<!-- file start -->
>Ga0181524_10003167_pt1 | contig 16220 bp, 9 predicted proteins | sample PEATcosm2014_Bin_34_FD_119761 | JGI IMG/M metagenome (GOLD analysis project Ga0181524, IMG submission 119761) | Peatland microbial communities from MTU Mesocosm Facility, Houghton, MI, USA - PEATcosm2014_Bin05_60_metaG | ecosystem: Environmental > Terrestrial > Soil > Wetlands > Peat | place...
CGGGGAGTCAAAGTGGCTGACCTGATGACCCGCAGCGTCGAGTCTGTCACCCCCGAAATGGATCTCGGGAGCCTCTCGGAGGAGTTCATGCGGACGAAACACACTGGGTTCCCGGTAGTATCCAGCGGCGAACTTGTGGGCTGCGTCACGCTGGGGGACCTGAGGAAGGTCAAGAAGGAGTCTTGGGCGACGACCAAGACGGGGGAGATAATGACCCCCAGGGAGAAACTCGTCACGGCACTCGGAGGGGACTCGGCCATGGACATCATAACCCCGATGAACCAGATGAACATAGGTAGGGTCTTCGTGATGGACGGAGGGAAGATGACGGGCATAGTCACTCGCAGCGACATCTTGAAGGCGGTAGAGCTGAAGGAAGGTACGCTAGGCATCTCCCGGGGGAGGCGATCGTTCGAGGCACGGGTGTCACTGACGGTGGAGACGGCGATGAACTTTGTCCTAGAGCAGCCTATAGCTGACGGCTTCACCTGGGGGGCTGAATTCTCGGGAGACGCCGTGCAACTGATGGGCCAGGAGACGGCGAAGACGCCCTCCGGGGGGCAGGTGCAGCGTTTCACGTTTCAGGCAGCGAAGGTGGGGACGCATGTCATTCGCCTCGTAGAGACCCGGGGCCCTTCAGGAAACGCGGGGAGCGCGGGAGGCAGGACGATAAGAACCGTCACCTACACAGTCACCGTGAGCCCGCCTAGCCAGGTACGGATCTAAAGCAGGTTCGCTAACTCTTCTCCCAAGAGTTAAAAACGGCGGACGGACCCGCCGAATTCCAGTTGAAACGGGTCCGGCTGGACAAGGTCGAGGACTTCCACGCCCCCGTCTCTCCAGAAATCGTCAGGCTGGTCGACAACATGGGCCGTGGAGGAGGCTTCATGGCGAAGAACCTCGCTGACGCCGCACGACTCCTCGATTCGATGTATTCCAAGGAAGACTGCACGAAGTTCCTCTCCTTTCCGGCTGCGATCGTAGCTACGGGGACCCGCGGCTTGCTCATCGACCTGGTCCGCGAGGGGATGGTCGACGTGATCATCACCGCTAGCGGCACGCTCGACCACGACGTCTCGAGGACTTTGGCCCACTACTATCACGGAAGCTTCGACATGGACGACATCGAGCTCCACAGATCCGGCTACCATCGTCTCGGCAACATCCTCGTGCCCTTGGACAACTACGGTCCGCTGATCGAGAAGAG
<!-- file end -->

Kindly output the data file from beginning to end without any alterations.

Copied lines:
>Ga0181524_10003167_pt1 | contig 16220 bp, 9 predicted proteins | sample PEATcosm2014_Bin_34_FD_119761 | JGI IMG/M metagenome (GOLD analysis project Ga0181524, IMG submission 119761) | Peatland microbial communities from MTU Mesocosm Facility, Houghton, MI, USA - PEATcosm2014_Bin05_60_metaG | ecosystem: Environmental > Terrestrial > Soil > Wetlands > Peat | place...
CGGGGAGTCAAAGTGGCTGACCTGATGACCCGCAGCGTCGAGTCTGTCACCCCCGAAATGGATCTCGGGAGCCTCTCGGAGGAGTTCATGCGGACGAAACACACTGGGTTCCCGGTAGTATCCAGCGGCGAACTTGTGGGCTGCGTCACGCTGGGGGACCTGAGGAAGGTCAAGAAGGAGTCTTGGGCGACGACCAAGACGGGGGAGATAATGACCCCCAGGGAGAAACTCGTCACGGCACTCGGAGGGGACTCGGCCATGGACATCATAACCCCGATGAACCAGATGAACATAGGTAGGGTCTTCGTGATGGACGGAGGGAAGATGACGGGCATAGTCACTCGCAGCGACATCTTGAAGGCGGTAGAGCTGAAGGAAGGTACGCTAGGCATCTCCCGGGGGAGGCGATCGTTCGAGGCACGGGTGTCACTGACGGTGGAGACGGCGATGAACTTTGTCCTAGAGCAGCCTATAGCTGACGGCTTCACCTGGGGGGCTGAATTCTCGGGAGACGCCGTGCAACTGATGGGCCAGGAGACGGCGAAGACGCCCTCCGGGGGGCAGGTGCAGCGTTTCACGTTTCAGGCAGCGAAGGTGGGGACGCATGTCATTCGCCTCGTAGAGACCCGGGGCCCTTCAGGAAACGCGGGGAGCGCGGGAGGCAGGACGATAAGAACCGTCACCTACACAGTCACCGTGAGCCCGCCTAGCCAGGTACGGATCTAAAGCAGGTTCGCTAACTCTTCTCCCAAGAGTTAAAAACGGCGGACGGACCCGCCGAATTCCAGTTGAAACGGGTCCGGCTGGACAAGGTCGAGGACTTCCACGCCCCCGTCTCTCCAGAAATCGTCAGGCTGGTCGACAACATGGGCCGTGGAGGAGGCTTCATGGCGAAGAACCTCGCTGACGCCGCACGACTCCTCGATTCGATGTATTCCAAGGAAGACTGCACGAAGTTCCTCTCCTTTCCGGCTGCGATCGTAGCTACGGGGACCCGCGGCTTGCTCATCGACCTGGTCCGCGAGGGGATGGTCGACGTGATCATCACCGCTAGCGGCACGCTCGACCACGACGTCTCGAGGACTTTGGCCCACTACTATCACGGAAGCTTCGACATGGACGACATCGAGCTCCACAGATCCGGCTACCATCGTCTCGGCAACATCCTCGTGCCCTTGGACAACTACGGTCCGCTGATCGAGAAGAG